Meet Lorisa Williams
We are pleased to introduce Lorisa Williams of Abbotsford, BC, who is working as an Indigenous Heritage Places intern hosted (virtually) by the National Trust and the Indigenous Heritage Circle (IHC). Key projects include advancing the development of a Report Card on the State of Historic Places that reflects both “conventional” historic places and places of significance to Indigenous peoples, and an Endangered Indigenous Places List. These initiatives will provide unparalleled experience in comparing and contrasting Indigenous and western approaches to identifying, safeguarding, presenting and celebrating built heritage and historic places.
Welcome Lorisa! What inspired you to join the NT and the IHC for this Indigenous Heritage Internship?
As a Peló’lhxw/European woman from the Fraser Valley, I have unique experiences which have enriched my life and inspire me to help Indigenous communities preserve, share and explore their heritage. This internship gifts me opportunities to explore Indigenous communities nationwide and allows me time and space to use my skills and experiences. I graduated from the University of the Fraser Valley in spring 2021 with a Bachelor of Arts in History and Indigenous Studies. I also have experience working as a research assistant on projects for local Indigenous communities, and I work as the Collections Manager and Curator for Heritage Abbotsford Society.
Tell us about some of the lived experiences and projects that you’ll draw on in this work.
I’ve worked on numerous research projects regarding Stó:lō history as a student, which gave me the skills required to continue this work for the Trust and the IHC. I’ve also worked with local Indigenous communities to curate an exhibit for Heritage Abbotsford Society, which added to my skillset and allowed me to explore my passions.
You have been in the eye of the storm out there in BC, in a region experiencing extreme weather events this year. What are you seeing?
The flooding that we experienced in November has been an eye opener for a lot of people in the Fraser Valley.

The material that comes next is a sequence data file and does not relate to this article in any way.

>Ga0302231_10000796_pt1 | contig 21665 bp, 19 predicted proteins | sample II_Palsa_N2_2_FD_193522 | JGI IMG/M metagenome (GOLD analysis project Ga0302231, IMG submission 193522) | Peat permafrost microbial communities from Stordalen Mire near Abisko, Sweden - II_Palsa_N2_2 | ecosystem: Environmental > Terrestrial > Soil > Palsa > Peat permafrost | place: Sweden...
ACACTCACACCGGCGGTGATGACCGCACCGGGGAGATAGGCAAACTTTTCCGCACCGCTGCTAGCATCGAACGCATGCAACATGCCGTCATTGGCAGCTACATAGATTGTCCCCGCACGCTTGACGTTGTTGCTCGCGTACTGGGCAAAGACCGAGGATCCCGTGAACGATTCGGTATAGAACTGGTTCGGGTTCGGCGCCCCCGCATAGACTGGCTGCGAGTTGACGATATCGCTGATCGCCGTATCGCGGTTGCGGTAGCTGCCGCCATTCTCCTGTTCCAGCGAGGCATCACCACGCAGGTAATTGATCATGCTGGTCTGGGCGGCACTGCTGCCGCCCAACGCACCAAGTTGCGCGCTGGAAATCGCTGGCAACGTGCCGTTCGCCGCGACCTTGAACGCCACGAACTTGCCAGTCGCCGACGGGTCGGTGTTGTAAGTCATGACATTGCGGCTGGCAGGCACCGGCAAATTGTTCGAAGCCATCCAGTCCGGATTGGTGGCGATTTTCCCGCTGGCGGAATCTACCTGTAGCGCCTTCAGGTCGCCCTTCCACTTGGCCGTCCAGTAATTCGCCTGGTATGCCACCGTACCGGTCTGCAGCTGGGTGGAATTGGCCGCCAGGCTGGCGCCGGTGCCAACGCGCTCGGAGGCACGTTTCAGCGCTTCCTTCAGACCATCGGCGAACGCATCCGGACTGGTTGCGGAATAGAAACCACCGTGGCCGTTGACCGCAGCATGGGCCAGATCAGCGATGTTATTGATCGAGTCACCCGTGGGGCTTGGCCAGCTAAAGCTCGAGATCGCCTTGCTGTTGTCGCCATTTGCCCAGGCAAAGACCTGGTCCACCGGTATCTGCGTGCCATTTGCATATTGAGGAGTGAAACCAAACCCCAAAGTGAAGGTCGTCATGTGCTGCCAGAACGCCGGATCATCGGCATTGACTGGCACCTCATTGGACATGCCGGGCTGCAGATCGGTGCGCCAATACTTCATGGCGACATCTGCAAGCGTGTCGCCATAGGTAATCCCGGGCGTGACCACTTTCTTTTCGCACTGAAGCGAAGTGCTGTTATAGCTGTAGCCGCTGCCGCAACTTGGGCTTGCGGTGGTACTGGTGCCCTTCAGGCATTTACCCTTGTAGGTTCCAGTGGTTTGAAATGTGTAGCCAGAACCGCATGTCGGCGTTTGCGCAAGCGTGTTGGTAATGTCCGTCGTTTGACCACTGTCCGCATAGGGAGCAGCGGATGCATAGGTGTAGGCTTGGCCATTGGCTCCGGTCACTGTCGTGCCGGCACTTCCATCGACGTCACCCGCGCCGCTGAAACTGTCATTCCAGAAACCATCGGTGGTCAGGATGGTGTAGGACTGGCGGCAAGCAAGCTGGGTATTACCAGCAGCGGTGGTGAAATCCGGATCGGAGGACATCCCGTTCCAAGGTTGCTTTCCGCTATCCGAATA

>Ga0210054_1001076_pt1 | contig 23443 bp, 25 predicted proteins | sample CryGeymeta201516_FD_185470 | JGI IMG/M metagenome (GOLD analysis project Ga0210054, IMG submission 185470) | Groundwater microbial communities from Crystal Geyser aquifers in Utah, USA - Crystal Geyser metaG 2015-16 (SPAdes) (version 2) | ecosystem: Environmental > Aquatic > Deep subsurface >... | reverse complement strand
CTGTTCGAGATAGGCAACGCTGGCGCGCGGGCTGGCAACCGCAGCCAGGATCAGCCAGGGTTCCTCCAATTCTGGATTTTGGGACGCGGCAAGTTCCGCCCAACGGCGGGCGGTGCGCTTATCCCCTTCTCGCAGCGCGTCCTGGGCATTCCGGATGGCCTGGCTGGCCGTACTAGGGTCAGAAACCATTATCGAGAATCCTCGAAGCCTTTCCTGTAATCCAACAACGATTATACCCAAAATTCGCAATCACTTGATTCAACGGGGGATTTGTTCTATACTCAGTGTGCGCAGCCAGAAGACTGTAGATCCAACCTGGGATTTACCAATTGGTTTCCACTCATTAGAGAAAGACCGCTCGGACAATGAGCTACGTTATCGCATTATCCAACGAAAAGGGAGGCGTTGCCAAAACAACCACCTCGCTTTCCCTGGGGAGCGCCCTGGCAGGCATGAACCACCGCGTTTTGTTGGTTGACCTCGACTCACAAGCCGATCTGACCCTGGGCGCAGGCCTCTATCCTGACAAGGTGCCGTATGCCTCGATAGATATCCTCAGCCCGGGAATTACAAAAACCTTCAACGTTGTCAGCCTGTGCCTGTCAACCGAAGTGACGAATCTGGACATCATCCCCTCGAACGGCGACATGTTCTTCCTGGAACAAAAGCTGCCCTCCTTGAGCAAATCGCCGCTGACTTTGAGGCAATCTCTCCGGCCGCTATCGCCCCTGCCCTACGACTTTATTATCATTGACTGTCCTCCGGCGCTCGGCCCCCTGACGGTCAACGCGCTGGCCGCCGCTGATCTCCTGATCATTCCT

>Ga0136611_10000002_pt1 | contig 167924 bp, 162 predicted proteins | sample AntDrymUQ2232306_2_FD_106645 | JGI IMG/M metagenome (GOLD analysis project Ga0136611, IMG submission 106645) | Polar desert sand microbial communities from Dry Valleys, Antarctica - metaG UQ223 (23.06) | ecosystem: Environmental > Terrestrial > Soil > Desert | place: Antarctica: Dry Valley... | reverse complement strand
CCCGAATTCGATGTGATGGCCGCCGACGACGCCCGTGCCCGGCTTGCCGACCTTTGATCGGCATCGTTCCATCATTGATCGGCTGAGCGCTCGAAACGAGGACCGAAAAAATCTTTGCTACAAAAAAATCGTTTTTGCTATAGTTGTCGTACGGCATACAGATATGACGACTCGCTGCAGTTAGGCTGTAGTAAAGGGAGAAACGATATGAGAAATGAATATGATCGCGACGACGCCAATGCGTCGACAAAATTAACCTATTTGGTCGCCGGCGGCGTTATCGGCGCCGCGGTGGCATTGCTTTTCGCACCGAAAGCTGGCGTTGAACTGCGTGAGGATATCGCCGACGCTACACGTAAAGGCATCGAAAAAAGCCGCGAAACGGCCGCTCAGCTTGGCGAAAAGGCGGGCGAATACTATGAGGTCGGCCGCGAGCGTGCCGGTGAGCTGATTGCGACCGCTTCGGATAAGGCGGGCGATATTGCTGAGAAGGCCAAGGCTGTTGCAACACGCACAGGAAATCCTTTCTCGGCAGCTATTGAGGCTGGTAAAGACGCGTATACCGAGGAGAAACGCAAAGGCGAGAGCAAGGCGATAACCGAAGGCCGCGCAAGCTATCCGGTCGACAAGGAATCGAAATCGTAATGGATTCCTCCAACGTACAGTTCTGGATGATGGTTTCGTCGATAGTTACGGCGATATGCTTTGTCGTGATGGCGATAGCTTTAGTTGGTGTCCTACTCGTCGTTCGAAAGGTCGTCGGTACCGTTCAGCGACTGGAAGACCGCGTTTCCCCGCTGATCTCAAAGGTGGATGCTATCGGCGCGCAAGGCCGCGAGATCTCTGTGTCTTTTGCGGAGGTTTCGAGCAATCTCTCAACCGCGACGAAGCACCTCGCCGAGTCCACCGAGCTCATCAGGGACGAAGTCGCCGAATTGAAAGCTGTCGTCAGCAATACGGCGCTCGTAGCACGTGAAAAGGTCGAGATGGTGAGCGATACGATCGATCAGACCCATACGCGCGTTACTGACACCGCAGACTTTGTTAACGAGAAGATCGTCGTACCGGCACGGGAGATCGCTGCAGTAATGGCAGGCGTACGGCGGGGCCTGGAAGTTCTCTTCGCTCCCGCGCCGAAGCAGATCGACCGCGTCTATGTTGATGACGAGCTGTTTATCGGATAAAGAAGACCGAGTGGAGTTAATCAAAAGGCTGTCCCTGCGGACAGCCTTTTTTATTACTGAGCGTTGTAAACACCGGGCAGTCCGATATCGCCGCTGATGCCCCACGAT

I live and work in the Fraser Valley, which to me, my friends and family is S’ólh Téméxw (Our Land), the traditional, ancestral, and unceded territory of the Stó:lō people. The Stó:lō people have lived within S’ólh Téméxw for as long as we can remember. I am Peló’lhxw on my father’s side and mixed European ancestry on my mother’s side, but the flooding does not care who you are or where you come from; we are all affected.
Despite the adverse affects, the flooding has generated a renewed interest in the history of Semá:th Xó:tsa (Sumas Lake) and the land beneath it. The Stó:lō people lived on the land surrounding Semá:th Xó:tsa, as well as within the lake itself. The lake was our source of food, with thousands of species of fish, waterfowl, and plants, and an integral part of the water transportation system that all Stó:lō people used. The lake was a living part of the Stó:lō peoples’ cultural heritage. Semá:th Xó:tsa would expand to three times its size during the spring freshet from 10,000 acres to 30,000. The settlers who moved onto the land struggled with the freshet, which led to multiple actions to control the lake, and eventually, the complete draining of it. The Barrowtown Pumpstation continues to pump water out of the lakebed to this day.
The recent flooding has meant the temporary return of the lake which has been our home for more than 10,000 years. We got a brief glimpse of what S’ólh Téméxw must have looked like before we lost the lake. I hope my work with the NT and IHC will lead to a deeper understanding of these kinds of stories, and new ways to honour the land and the Indigenous people living within it.